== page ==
A PRISONER who died after taking spice had harmed himself 60 times in approximately 12 months, an inquest was told.

Luke Morris Jones was a serving inmate at HMP Berwyn in Wrexham when he was found slumped in a cell on March 31, 2018.

The 22-year-old was taken to hospital but died within minutes of arrival - the cause of which was thought by home office pathologist Dr Brian Rodgers to be ventricular cardiac arrhythmia due to synthetic cannabinoid (spice) use.

During the third day of the inquest into Mr Jones’ death, Angela Firmin gave evidence.

At the time of Mr Jones’ death she had been the head of safety at the prison, and is currently head of offender management.

She told the hearing that during the approximate 12 months Mr Jones had been at Berwyn, there had been 60 documented instances of him harming himself.

During that period, she added, there had been seven instances when staff had implemented an ACT (assessment care in custody team plan) - a measure to monitor and address the safety and well being of prisoners - in respect of Mr Jones.

He was the subject of an ACT when he died, Mrs Firmin told the inquest, and he had been classified as being at “high risk” on March 26.

Following that incident, he was placed under constant observation for his own safety.

Mrs Firmin acknowledged the practice could have a “dehumanising effect” on inmates, as whilst being subject to it they had no privacy from their assigned observing officer at any time.

She said his constant observation continued until a meeting with him on March 30, when it was noted that after resolving some issues involving the prison canteen, he appeared in a brighter mood.

It was agreed his observations be changed to four per hour, despite still being assessed as high risk.

Asked by John Gittins, coroner for north Wales (east and central), about the rationale behind this decision, Mrs Firmin said it had been down to a change in his attitude and the potential detrimental and “dehumanising” effect of being constantly watched for long periods of time.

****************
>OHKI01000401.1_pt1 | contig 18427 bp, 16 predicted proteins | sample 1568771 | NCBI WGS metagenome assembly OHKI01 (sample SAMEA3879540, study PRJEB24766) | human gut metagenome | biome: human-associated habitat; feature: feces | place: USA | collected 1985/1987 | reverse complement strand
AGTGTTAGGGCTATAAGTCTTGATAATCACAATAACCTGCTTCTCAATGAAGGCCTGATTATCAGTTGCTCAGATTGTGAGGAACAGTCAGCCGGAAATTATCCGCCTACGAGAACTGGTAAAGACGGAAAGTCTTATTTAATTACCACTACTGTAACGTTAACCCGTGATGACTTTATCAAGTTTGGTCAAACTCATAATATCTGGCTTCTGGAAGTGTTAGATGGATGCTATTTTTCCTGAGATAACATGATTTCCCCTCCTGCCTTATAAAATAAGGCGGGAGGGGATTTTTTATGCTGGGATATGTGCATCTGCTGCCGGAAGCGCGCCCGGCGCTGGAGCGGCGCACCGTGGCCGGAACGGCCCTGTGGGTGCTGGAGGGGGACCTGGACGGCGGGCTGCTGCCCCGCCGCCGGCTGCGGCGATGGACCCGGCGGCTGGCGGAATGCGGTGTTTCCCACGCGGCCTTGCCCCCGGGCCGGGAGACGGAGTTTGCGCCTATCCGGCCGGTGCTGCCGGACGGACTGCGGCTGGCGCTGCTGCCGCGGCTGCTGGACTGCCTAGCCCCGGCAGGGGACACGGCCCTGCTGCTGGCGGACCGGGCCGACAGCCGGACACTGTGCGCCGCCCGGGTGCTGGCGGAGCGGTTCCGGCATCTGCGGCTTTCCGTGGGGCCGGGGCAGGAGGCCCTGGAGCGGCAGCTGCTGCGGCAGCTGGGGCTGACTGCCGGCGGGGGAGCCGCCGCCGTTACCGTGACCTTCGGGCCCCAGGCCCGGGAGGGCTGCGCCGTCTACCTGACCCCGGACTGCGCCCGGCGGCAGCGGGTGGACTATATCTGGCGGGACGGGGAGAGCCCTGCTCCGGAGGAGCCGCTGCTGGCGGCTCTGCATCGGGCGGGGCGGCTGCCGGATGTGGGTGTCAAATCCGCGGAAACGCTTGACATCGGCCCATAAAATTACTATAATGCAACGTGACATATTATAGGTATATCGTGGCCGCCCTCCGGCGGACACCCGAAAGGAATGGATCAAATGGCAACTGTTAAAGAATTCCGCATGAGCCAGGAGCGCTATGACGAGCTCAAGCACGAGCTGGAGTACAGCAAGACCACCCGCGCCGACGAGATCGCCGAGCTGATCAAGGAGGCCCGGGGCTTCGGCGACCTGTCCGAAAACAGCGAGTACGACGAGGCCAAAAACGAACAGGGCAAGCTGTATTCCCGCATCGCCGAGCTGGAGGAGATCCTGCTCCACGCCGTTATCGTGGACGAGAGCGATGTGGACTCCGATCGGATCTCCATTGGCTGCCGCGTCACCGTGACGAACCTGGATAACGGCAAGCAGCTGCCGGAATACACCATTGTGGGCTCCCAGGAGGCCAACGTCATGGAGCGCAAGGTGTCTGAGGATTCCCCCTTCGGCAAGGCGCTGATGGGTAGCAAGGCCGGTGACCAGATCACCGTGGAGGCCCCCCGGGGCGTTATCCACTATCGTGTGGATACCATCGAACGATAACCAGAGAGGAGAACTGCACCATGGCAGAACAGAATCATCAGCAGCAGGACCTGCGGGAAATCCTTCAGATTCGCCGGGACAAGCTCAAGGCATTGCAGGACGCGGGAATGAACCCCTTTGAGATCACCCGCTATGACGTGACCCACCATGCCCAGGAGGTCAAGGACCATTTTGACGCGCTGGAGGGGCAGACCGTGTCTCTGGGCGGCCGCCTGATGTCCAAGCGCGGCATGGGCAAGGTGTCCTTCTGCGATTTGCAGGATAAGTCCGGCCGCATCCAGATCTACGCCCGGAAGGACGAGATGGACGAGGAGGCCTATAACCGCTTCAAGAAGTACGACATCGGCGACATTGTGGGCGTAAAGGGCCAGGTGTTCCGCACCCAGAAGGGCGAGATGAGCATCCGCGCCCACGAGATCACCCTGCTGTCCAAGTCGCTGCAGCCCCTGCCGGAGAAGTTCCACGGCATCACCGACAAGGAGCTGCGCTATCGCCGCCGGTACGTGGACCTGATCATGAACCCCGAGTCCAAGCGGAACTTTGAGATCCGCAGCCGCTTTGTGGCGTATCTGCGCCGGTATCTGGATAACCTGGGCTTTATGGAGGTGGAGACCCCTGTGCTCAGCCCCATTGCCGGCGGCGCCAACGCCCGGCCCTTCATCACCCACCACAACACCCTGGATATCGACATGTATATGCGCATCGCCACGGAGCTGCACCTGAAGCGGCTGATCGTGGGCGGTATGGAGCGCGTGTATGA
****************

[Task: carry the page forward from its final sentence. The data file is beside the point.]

At a meeting the following day Mr Jones was in “a really good mood” and the decision was made to reduce the observations further to two per hour. He was still assessed as high risk.

The inquest heard at one point Mr Jones had asked to move to another community within the prison due to concerns about drugs being more accessible in his own - but later changed his mind.

Rachel James, head of custody at the prison, told the inquest of some of the ways drugs could be brought into the prison, including throwing packages over the wall, using drones, visitors and - one of the most “popular” methods - through the mail.

She said, as DS Ros Hewitt told the hearing the previous day, paper sprayed with spice has been posted in to the prison.

The hearing was told on Thursday the papers could also come disguised as letters bearing the mark “rule 39.”

This had made detection difficult for the prison staff as such a mark - when genuinely used - signifies the contents to be legal documentation or letters from solicitors, and prohibits opening unless by the intended recipient or in their presence.

Mrs James explained security measures in place at the prison include trained dogs which can detect substances and - from September 2018 - scanning equipment which can be used to check all “rule 39” letters for illicit substances without opening them, in addition to a selection or the regular mail.

She said since the scanners came into use, drug tests have shown a “markedly” lower number of prisoners caught under the influence of illicit substances.

Asked whether she felt there were adequate deterrents to discourage prisoners from using drugs, Mrs James said there always had to be a “balance”, adding: “I think there’s a challenge in any custodial environment for people engaged in substance use to be deterred.

“I understand the dynamic of someone who is driven to use substances and without being flippant, where there’s a will there’s a way.”